GCP Student Living (DIGS) has received a takeover bid valuing the company at £969m.
The bid by Scape Living (funded by APG – a current shareholder in DIGS) and iQ (funded by Blackstone) is at a large premium to both its share price and net asset value.
The bid price of 213p per share is 30.7% premium to DIGS’ share price on 1 July (the day before the offer period commenced) and a 19.1% premium to its 31 March EPRA net tangible asset value of 179p.
It is also a 9.3% premium to DIGS’ pro-forma EPRA NTA of 195p, adjusted for the increase in property values to 30 June 2021.
DIGS’ board intends to recommend unanimously in favour of the bid.
If the takeover goes through, DIGS’ assets will be split between Scape and iQ, with Scape getting five assets (Wembley, Shoreditch, Circus Street, Bloomsbury and Guildford) representing 60.05% of the value of the portfolio, and iQ getting six assets (Mile End, Brighton, Greenwich, The Pad, Podium and Water Lane) representing 39.95% of assets.
The board said in an announcement this afternoon: “In arriving at its recommendation, the GCP board has factored in the increasingly positive news flow in recent months, most notably the COVID-19 vaccine rollout as well as the extremely strong investment appetite and transaction activity in the purpose-built student accommodation sector. However, the GCP board has tempered these factors with a recognition that, because of the continued global impact on travel caused by the COVID-19 pandemic and the effect of Brexit on student movement from the EU, there remains considerable uncertainty on occupancy levels for at least one further academic year and possibly beyond. By way of reference, in the academic year 2020/21, 73% of GCP’s reservations were from overseas students.
“Consequently, whilst the GCP board remains confident in the standalone prospects for GCP, having negotiated several improved proposals from the consortium the GCP board believes that the acquisition allows shareholders to capture anticipated future value today, whilst eliminating the associated uncertainties. In addition, the GCP board recognises that the acquisition allows GCP shareholders the opportunity to fully exit in cash at a price which represents:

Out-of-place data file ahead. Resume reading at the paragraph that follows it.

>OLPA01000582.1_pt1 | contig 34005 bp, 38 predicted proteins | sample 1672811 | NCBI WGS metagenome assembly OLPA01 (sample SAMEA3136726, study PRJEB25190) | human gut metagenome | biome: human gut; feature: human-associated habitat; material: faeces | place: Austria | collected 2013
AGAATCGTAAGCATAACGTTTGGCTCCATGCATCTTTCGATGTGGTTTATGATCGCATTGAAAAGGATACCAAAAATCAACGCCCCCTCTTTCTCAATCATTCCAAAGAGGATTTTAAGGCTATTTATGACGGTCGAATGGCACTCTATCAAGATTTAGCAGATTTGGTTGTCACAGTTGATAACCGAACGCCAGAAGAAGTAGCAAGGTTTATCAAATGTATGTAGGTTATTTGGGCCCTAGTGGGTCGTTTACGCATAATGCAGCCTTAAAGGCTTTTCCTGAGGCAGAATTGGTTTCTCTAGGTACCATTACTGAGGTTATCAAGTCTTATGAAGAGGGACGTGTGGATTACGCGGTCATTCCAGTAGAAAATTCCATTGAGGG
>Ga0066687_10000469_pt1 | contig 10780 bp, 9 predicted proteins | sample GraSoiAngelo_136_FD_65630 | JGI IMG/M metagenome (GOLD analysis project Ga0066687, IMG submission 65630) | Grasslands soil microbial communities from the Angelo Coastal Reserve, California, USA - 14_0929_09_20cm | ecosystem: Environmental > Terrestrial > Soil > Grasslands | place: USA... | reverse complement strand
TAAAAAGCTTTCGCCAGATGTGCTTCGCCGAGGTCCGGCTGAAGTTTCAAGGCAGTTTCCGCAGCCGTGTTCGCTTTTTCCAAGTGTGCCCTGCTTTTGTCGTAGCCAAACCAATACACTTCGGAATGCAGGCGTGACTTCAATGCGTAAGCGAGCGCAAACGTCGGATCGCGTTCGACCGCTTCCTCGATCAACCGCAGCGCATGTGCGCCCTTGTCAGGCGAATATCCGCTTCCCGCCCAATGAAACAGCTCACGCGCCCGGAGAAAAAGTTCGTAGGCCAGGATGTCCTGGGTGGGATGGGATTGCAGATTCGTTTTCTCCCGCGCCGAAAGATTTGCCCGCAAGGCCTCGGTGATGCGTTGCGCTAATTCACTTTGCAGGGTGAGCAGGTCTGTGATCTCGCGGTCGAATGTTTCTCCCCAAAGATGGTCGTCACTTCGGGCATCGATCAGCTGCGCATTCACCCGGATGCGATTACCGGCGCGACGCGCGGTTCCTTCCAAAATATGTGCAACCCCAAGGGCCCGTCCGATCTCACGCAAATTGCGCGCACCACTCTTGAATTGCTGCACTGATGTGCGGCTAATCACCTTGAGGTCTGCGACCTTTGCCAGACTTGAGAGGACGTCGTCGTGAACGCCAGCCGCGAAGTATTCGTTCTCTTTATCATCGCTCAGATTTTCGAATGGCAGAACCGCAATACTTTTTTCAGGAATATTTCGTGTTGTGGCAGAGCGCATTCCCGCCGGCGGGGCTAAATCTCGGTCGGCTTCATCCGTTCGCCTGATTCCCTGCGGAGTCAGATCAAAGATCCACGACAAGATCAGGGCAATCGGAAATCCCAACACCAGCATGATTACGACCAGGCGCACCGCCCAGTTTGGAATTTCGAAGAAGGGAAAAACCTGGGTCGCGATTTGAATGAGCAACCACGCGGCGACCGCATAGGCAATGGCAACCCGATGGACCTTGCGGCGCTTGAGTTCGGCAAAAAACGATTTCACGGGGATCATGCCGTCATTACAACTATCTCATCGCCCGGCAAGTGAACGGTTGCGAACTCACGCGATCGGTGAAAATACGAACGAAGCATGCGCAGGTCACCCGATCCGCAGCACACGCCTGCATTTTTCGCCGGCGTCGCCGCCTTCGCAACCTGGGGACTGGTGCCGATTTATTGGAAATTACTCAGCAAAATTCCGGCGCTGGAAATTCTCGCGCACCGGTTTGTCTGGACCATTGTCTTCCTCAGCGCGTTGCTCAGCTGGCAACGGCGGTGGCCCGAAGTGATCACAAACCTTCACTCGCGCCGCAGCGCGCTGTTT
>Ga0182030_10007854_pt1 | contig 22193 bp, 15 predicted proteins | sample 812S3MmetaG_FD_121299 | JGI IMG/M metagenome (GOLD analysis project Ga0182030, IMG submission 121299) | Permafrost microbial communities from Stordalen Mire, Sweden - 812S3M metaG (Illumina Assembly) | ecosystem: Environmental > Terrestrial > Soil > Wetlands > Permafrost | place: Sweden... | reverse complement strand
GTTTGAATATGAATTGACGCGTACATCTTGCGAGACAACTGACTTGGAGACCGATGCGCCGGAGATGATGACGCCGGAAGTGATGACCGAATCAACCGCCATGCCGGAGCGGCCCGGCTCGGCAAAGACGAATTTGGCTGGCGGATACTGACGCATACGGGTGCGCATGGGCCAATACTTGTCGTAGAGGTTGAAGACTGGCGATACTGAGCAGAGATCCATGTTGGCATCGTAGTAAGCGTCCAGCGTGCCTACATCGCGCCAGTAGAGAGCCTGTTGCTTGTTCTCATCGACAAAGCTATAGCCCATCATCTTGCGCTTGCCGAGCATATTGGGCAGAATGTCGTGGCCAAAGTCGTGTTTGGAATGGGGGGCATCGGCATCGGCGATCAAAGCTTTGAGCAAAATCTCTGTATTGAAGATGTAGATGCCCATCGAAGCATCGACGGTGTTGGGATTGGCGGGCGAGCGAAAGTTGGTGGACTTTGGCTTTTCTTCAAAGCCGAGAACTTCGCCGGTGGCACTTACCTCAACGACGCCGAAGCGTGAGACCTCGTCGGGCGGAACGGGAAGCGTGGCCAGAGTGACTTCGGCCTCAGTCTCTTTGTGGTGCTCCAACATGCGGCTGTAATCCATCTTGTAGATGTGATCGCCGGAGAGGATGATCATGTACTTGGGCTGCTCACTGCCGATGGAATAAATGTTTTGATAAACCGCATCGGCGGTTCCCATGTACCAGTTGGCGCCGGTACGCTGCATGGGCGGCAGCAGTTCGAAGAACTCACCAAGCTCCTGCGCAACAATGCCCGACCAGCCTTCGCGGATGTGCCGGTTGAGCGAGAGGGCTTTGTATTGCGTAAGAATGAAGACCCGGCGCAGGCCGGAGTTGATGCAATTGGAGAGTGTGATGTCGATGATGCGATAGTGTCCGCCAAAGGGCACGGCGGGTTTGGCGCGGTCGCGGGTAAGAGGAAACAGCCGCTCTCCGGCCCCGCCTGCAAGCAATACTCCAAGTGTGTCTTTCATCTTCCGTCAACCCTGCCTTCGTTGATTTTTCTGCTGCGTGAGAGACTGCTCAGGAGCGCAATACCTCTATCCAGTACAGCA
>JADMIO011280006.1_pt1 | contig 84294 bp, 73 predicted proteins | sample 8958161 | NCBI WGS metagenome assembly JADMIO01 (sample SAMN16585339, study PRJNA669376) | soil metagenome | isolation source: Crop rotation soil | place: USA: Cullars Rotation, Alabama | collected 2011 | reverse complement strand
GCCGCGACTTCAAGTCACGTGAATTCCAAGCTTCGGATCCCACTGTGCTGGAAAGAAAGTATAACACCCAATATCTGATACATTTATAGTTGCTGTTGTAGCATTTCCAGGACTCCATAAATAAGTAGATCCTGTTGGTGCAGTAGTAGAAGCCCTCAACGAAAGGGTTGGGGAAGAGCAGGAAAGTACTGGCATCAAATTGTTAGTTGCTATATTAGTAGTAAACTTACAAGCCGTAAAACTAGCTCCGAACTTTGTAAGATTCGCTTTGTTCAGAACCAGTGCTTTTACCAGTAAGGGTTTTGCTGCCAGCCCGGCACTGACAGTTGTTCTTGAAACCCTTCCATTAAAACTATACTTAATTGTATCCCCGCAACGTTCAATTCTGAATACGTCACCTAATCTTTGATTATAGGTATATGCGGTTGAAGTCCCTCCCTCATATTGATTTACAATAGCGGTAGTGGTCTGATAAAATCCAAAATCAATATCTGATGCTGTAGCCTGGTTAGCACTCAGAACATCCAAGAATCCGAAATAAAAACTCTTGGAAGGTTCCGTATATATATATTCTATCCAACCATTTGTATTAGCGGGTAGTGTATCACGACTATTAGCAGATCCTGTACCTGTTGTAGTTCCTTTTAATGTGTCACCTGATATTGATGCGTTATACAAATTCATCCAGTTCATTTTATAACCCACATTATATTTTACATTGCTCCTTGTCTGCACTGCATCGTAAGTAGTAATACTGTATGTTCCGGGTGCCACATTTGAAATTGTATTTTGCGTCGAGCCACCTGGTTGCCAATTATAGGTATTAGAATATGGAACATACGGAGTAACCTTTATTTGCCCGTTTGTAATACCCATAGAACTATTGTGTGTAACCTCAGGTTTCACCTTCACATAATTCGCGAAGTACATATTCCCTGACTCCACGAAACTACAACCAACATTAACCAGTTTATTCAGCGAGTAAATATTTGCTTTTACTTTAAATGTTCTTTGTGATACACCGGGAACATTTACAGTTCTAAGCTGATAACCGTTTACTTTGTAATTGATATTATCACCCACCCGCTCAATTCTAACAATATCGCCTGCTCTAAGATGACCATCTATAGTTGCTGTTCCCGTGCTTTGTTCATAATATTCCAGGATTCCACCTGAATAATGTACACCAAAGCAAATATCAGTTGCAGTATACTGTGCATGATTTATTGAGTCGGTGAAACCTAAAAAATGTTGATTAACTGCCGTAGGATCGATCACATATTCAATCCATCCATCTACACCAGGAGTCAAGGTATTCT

- an all-time high share price for GCP;
- a significant premium of 30.7% to the undisturbed share price of 163 pence per GCP share as at 1 July 2021;
- an attractive premium of 19.1% to the last reported EPRA NTA of 179 pence per GCP share as at 31 March 2021; and
- an attractive premium of 9.3% to the pro forma NTA of 195 pence per GCP share.”
David Hunter, chairman, added: “GCP has a formidable record of value creation since IPO. GCP and its managers have assembled a portfolio of the highest quality focused on a location which, in normal circumstances, has the highest imbalance between supply and demand in its sector. However, at a time when investment market demand for assets of this type is at an unprecedented level, despite ongoing uncertainty created by the pandemic and Brexit on international student movements, this transaction enables our shareholders to realise full value for their investment at a price which exceeds GCP’s previous all-time high share price.”
The student accommodation sector has been one of the hardest hit during COVID as a large portion of students moved to online learning. This has been borne out in DIGS’ recent performance figures. Occupancy this academic year (2020/21) is 68% and it expects to book between 55% and 60% of budgeted total income of £60.1m.
The consortium is betting that full occupancy can be achieved in the next couple of years and the value of the assets materially rise.
Future uncertainties still exist, not least the impact on international students. DIGS had a high percentage of international occupants prior to COVID (73% in 2019/20) owing to its London-focused portfolio.
Encouragingly, UCAS applications for 2021/22 from non-EU international student is up 17%, with Chinese applicants up 21%. Whether these students are willing to travel to the UK (especially as COVID cases could be up to 100,000 a day by September) for in-person teaching over remote learning remains to be seen.
A shortfall in take-up by international students should be met by demand from UK students. UCAS applications from UK students for the 2021/22 academic year are up 11%. However, Unite (UTG – the largest listed student accommodation company) says that UK students pay, on average, 20% less annual rent than international students.
The exit price, for us, looks too good to turn down.]
DIGS : GCP Student Living receives £969m bid